Deacon Jeffery Shirilau (1953-1993) was the co-founder of the Ecumenical
Catholic Church along with his husband Mark. The ECC is a Christian denomination
combining the theology and liturgy of the Church Universal with a liberal
approach to social issues.
Jeffery Michael Lau was born in Honolulu, Hawaii, on August 30, 1953. He was
the son of Cornelius Afai Lauliiuokalani Lau and Dolores Bennett (Bezanson) Lau.
His paternal grandfather was Chinese, his grandmother Native Hawaiian, and his
mother’s parents of European ancestry. Jeffery was born again, baptized into the
Christian Church, on December 9, 1956, at Grace Episcopal Church in Los Angeles,
Jeffery’s father was a captain in the U.S. Army, and the Laus moved
frequently. During Jeffery’s childhood he lived in San Gabriel and Fort Ord,
California; Baltimore, Maryland; and then back to Hawaii. Prior to leaving for
Vietnam, Cornelius moved his family to Tustin, California. Cornelius was killed
in action on March 20, 1967. Jeffery himself served in the army for three years.
He attended fashion design school and for a time was a successful female
impersonator, in spite of being a 6-foot-4 leatherman. He was also active in St.
Paul’s Episcopal Church in Tustin. In 1979 he left California and moved to
Seattle, where he earned a diploma in computer programming and accounting at a
Jeffery’s sister Marion was married at St. Paul’s, Tustin, on April 17, 1982,
and Jeffery had come back to California for the wedding. While at church on
April 25, Jeffery and Mark met, talked, and decided to go to an organ concert
being presented by St. Paul’s organist later that afternoon in Glendale. The
priests at St. Paul’s had often suggest Mark and Jeffery get together, and they
had met briefly on Jeffery’s prior visits, but this time they were both ready
for more. That afternoon they decided they would spend their lives together, and
Jeffery made plans to move back from Seattle. Jeffery worked as a computer
programmer. They later moved from Tustin to Santa Ana. Mark and Jeffery
were married on November 25, 1984, and became the Shirilau Family. Jeffery
became a letter carrier at the Alhambra Post Office, and Mark and Jeffery would
sometimes commute to work together when Mark worked at Southern California
Edison in Rosemead.
Mark and Jeffery attended both St. Paul’s Episcopal Church and Christ Chapel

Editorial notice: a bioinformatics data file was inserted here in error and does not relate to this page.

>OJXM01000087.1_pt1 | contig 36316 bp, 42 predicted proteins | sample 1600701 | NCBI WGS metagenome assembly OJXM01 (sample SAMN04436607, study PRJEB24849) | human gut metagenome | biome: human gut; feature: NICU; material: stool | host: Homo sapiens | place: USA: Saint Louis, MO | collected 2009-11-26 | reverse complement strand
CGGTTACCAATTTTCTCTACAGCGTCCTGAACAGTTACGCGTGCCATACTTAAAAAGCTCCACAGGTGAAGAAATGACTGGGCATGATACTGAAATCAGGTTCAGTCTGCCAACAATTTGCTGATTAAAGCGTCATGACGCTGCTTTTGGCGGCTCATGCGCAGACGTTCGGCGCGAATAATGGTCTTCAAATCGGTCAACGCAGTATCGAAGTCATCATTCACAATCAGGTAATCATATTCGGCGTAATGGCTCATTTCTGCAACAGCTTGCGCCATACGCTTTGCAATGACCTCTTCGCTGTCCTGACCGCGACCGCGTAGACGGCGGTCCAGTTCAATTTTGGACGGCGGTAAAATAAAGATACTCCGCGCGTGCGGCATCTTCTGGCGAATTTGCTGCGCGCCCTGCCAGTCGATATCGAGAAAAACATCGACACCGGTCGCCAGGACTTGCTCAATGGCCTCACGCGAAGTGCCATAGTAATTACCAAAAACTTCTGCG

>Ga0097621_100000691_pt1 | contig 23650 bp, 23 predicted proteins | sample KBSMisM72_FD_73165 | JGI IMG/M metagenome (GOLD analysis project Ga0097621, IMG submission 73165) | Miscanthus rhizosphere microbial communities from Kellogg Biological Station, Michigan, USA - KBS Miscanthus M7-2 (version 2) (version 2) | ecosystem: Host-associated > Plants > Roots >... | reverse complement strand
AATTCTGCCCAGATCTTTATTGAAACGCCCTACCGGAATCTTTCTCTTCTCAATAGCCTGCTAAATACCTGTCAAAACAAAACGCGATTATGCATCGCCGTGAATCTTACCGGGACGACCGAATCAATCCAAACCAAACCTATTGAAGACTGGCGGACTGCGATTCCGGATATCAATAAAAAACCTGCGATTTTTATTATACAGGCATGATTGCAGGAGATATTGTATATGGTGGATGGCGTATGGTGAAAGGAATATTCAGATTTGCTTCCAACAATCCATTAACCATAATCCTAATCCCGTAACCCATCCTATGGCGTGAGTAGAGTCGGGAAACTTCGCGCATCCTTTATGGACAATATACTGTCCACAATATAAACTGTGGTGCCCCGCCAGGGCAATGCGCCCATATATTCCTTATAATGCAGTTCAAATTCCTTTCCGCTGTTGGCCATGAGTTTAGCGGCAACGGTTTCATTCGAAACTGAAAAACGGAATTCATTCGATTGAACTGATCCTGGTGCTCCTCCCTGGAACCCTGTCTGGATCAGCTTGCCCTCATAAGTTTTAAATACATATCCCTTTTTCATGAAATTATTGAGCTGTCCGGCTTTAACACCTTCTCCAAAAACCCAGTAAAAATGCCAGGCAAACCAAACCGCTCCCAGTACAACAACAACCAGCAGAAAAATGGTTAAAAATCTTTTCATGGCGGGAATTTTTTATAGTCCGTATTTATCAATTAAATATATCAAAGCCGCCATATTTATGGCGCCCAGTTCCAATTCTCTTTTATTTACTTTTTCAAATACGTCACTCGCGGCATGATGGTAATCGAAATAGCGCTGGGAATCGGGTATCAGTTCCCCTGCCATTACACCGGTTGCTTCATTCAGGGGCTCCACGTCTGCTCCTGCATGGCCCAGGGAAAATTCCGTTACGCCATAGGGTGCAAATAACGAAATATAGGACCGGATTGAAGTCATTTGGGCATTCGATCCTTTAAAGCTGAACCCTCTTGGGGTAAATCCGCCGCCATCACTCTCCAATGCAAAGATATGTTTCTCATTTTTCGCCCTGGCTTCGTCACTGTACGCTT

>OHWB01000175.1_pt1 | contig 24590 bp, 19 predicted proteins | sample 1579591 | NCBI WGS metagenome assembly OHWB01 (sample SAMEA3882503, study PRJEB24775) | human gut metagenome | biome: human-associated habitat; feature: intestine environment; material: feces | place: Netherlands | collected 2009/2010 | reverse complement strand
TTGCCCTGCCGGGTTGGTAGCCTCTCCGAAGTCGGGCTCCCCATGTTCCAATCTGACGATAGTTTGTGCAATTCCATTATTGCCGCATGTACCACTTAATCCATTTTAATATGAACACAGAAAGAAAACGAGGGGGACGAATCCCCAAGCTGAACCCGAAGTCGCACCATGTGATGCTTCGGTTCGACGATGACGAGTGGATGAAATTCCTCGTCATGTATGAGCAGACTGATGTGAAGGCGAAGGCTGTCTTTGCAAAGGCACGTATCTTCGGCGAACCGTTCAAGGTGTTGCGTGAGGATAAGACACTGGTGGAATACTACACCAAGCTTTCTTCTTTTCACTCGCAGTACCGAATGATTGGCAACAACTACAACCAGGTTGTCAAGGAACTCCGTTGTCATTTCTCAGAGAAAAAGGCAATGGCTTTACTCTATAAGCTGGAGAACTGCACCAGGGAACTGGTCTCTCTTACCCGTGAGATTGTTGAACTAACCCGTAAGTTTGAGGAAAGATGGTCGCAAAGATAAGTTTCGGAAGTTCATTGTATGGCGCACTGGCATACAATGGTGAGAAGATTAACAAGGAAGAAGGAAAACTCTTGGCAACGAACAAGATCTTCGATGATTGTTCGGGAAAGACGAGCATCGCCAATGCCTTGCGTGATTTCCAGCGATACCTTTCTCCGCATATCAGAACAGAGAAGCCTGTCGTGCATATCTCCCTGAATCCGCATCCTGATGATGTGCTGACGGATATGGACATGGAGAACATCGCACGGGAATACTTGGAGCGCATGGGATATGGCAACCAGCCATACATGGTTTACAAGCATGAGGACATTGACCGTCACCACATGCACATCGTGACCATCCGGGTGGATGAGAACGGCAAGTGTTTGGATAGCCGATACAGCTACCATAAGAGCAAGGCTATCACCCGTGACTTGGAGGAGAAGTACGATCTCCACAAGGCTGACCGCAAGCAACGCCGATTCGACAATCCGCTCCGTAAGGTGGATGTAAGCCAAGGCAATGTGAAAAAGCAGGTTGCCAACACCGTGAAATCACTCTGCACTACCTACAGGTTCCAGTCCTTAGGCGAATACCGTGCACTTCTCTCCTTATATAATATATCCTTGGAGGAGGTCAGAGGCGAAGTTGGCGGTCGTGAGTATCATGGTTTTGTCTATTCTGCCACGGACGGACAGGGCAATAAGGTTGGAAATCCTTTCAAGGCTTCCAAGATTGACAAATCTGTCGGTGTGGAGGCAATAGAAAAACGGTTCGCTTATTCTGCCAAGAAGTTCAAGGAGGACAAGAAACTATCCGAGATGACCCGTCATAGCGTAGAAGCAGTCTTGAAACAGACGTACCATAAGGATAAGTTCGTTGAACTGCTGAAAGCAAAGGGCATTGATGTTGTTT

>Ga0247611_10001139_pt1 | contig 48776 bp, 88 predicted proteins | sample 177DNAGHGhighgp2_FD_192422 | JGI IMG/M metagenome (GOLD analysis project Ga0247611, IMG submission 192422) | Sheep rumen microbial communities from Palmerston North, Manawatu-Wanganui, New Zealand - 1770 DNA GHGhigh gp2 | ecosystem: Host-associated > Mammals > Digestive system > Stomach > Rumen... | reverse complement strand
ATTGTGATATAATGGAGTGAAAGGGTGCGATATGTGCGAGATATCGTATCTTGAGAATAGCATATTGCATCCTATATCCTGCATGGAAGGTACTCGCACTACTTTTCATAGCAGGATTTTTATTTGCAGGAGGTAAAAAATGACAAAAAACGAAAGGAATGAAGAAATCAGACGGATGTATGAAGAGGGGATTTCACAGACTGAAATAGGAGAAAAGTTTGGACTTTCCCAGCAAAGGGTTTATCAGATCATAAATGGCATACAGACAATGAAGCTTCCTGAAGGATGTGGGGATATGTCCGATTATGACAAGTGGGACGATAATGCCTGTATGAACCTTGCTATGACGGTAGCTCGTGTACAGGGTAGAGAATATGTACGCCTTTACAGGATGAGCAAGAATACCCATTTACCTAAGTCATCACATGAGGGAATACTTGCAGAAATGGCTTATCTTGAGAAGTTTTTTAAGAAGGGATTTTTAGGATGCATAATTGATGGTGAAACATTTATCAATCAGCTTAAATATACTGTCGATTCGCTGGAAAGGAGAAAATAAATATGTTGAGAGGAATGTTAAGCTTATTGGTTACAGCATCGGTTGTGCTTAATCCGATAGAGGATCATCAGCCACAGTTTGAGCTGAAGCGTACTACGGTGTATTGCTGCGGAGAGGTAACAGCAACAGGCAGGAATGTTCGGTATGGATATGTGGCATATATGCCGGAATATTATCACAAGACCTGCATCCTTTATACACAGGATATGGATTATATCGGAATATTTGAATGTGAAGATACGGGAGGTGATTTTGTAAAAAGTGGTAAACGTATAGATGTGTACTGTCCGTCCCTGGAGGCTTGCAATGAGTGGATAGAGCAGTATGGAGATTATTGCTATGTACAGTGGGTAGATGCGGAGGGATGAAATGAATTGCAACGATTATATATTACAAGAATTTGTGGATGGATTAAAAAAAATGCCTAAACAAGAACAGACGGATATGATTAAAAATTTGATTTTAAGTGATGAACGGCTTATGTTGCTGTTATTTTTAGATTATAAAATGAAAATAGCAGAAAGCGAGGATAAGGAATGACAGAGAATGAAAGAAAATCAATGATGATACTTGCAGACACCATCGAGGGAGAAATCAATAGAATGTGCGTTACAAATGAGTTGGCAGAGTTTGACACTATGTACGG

Metropolitan Community Church. While Mark was in Episcopal seminary, Jeffery
took the UFMCC clergy examination and passed with flying colors. He was made a
deacon in the MCC on September 24, 1984.
1987 was an eventful year in that it saw the formation of both Aloha Systems
and Ecumenical Catholic Church. “Minority-owned” businesses were being promoted
and Jeffery left the Postal Service and formed Aloha, a computer and engineering
firm serving utilities and the energy industry. Mark left Edison a couple years
later and became Aloha’s chief engineer. During this time, Mark and Jeffery were
struggling with the advantages and disadvantages of association with either the
Episcopal or Metropolitan Community Church. They saw the need for both--a
ministry that was both liturgically based and boldly gay-supportive. The
Ecumenical Catholic Church was incorporated, and Mark was later ordained on
December 27, 1987. It is certainly true that without Jeffery’s extroverted
outlook and persistence, the ECC would not have been formed. Jeffery was
received into the ECC as a deacon, and was ordained a deacon in apostolic
succession by Bishop Donald Lawrence Jolly on Pentecost Day, May 19, 1991. At
the last minute Jeffery himself asked Donald to do this in conjunction with
Mark’s episcopal consecration.
In the late 1980s, Jeffery tested positive with HIV, though he remained
asymptomatic for some time. Mark and Jeffery began the long and unknown process
lying ahead for a positive-negative couple. They decided to move to the Redwoods
and the Russian River in northern California, where Mark’s great aunt had bought
a house in the 1920s. The ECC began to grow quickly, with ordinations in Idaho,